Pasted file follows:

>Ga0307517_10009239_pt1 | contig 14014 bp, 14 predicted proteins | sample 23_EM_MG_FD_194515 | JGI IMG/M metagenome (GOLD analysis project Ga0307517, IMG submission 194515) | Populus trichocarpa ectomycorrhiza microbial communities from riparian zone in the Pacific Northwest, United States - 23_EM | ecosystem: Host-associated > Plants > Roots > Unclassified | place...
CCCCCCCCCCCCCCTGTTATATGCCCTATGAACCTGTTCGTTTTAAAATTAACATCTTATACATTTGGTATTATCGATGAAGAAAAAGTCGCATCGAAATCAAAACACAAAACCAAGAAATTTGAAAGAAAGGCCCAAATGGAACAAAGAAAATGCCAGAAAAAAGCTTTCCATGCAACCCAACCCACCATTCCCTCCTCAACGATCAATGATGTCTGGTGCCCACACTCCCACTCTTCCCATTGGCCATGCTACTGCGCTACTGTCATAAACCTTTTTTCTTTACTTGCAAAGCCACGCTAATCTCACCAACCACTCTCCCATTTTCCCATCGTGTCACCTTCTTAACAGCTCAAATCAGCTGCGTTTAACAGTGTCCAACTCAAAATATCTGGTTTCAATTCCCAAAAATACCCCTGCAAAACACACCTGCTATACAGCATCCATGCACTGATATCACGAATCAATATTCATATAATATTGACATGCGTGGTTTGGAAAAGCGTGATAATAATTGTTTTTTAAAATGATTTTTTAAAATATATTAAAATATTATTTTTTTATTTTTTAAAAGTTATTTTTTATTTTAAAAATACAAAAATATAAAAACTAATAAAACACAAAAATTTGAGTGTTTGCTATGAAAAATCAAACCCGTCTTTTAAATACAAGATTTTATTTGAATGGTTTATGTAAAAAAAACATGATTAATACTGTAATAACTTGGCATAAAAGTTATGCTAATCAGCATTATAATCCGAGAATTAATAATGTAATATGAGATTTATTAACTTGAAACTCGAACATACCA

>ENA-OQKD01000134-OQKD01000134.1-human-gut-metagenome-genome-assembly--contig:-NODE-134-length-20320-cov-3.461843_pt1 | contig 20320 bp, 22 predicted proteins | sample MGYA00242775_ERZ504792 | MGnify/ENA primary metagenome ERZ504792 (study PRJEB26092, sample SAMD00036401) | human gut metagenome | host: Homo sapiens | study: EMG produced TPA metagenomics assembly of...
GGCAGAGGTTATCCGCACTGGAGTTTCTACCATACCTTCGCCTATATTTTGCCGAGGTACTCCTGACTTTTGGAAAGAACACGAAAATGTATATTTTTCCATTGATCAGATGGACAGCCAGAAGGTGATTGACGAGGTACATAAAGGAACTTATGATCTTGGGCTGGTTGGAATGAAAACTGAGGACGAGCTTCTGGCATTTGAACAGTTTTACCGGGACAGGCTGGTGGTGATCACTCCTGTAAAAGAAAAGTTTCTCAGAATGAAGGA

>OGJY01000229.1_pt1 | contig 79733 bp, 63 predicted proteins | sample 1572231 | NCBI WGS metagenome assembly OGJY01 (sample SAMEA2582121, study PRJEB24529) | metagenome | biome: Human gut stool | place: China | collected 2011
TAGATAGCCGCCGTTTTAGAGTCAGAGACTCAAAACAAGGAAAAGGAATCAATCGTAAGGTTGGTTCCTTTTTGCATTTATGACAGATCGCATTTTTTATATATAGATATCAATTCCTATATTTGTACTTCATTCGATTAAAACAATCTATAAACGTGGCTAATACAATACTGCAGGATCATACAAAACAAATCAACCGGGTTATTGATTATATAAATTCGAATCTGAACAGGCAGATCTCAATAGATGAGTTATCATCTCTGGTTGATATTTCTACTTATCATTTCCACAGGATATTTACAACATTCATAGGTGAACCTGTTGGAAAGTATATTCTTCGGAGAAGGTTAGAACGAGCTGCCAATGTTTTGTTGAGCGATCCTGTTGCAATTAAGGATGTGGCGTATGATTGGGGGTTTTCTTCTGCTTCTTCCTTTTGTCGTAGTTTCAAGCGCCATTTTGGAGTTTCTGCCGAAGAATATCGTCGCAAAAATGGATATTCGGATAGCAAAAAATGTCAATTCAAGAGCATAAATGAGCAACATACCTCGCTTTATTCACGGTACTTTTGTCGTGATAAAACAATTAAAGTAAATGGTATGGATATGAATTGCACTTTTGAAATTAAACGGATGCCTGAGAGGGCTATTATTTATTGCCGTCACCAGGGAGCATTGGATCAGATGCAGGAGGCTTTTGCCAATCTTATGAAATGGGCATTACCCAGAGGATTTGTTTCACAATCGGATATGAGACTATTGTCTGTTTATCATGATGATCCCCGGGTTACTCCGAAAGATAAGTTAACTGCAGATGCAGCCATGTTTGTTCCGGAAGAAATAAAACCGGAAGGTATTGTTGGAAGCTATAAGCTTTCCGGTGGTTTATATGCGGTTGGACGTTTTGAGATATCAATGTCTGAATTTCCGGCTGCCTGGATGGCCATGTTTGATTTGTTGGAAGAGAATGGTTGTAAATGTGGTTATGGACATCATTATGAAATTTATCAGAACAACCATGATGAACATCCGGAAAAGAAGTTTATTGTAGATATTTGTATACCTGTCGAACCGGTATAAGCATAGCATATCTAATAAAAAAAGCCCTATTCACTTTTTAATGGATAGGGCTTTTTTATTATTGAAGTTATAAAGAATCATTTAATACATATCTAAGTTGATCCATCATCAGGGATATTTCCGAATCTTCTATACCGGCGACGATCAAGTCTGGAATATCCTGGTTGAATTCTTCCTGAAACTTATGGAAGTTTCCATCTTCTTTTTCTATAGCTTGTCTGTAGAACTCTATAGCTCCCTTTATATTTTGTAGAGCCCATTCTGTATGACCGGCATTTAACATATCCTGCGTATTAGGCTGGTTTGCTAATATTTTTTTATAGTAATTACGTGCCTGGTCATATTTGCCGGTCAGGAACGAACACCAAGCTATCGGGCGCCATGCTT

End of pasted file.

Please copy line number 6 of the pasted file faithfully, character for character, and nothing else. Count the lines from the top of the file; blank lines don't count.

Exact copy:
TAGATAGCCGCCGTTTTAGAGTCAGAGACTCAAAACAAGGAAAAGGAATCAATCGTAAGGTTGGTTCCTTTTTGCATTTATGACAGATCGCATTTTTTATATATAGATATCAATTCCTATATTTGTACTTCATTCGATTAAAACAATCTATAAACGTGGCTAATACAATACTGCAGGATCATACAAAACAAATCAACCGGGTTATTGATTATATAAATTCGAATCTGAACAGGCAGATCTCAATAGATGAGTTATCATCTCTGGTTGATATTTCTACTTATCATTTCCACAGGATATTTACAACATTCATAGGTGAACCTGTTGGAAAGTATATTCTTCGGAGAAGGTTAGAACGAGCTGCCAATGTTTTGTTGAGCGATCCTGTTGCAATTAAGGATGTGGCGTATGATTGGGGGTTTTCTTCTGCTTCTTCCTTTTGTCGTAGTTTCAAGCGCCATTTTGGAGTTTCTGCCGAAGAATATCGTCGCAAAAATGGATATTCGGATAGCAAAAAATGTCAATTCAAGAGCATAAATGAGCAACATACCTCGCTTTATTCACGGTACTTTTGTCGTGATAAAACAATTAAAGTAAATGGTATGGATATGAATTGCACTTTTGAAATTAAACGGATGCCTGAGAGGGCTATTATTTATTGCCGTCACCAGGGAGCATTGGATCAGATGCAGGAGGCTTTTGCCAATCTTATGAAATGGGCATTACCCAGAGGATTTGTTTCACAATCGGATATGAGACTATTGTCTGTTTATCATGATGATCCCCGGGTTACTCCGAAAGATAAGTTAACTGCAGATGCAGCCATGTTTGTTCCGGAAGAAATAAAACCGGAAGGTATTGTTGGAAGCTATAAGCTTTCCGGTGGTTTATATGCGGTTGGACGTTTTGAGATATCAATGTCTGAATTTCCGGCTGCCTGGATGGCCATGTTTGATTTGTTGGAAGAGAATGGTTGTAAATGTGGTTATGGACATCATTATGAAATTTATCAGAACAACCATGATGAACATCCGGAAAAGAAGTTTATTGTAGATATTTGTATACCTGTCGAACCGGTATAAGCATAGCATATCTAATAAAAAAAGCCCTATTCACTTTTTAATGGATAGGGCTTTTTTATTATTGAAGTTATAAAGAATCATTTAATACATATCTAAGTTGATCCATCATCAGGGATATTTCCGAATCTTCTATACCGGCGACGATCAAGTCTGGAATATCCTGGTTGAATTCTTCCTGAAACTTATGGAAGTTTCCATCTTCTTTTTCTATAGCTTGTCTGTAGAACTCTATAGCTCCCTTTATATTTTGTAGAGCCCATTCTGTATGACCGGCATTTAACATATCCTGCGTATTAGGCTGGTTTGCTAATATTTTTTTATAGTAATTACGTGCCTGGTCATATTTGCCGGTCAGGAACGAACACCAAGCTATCGGGCGCCATGCTT